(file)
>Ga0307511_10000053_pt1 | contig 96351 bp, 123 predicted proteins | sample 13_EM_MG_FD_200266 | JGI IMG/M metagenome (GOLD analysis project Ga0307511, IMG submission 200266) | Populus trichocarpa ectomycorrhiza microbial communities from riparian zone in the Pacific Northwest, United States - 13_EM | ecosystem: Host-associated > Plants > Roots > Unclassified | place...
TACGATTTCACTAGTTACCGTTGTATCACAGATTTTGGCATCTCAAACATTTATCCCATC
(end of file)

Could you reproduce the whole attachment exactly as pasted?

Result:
>Ga0307511_10000053_pt1 | contig 96351 bp, 123 predicted proteins | sample 13_EM_MG_FD_200266 | JGI IMG/M metagenome (GOLD analysis project Ga0307511, IMG submission 200266) | Populus trichocarpa ectomycorrhiza microbial communities from riparian zone in the Pacific Northwest, United States - 13_EM | ecosystem: Host-associated > Plants > Roots > Unclassified | place...
TACGATTTCACTAGTTACCGTTGTATCACAGATTTTGGCATCTCAAACATTTATCCCATC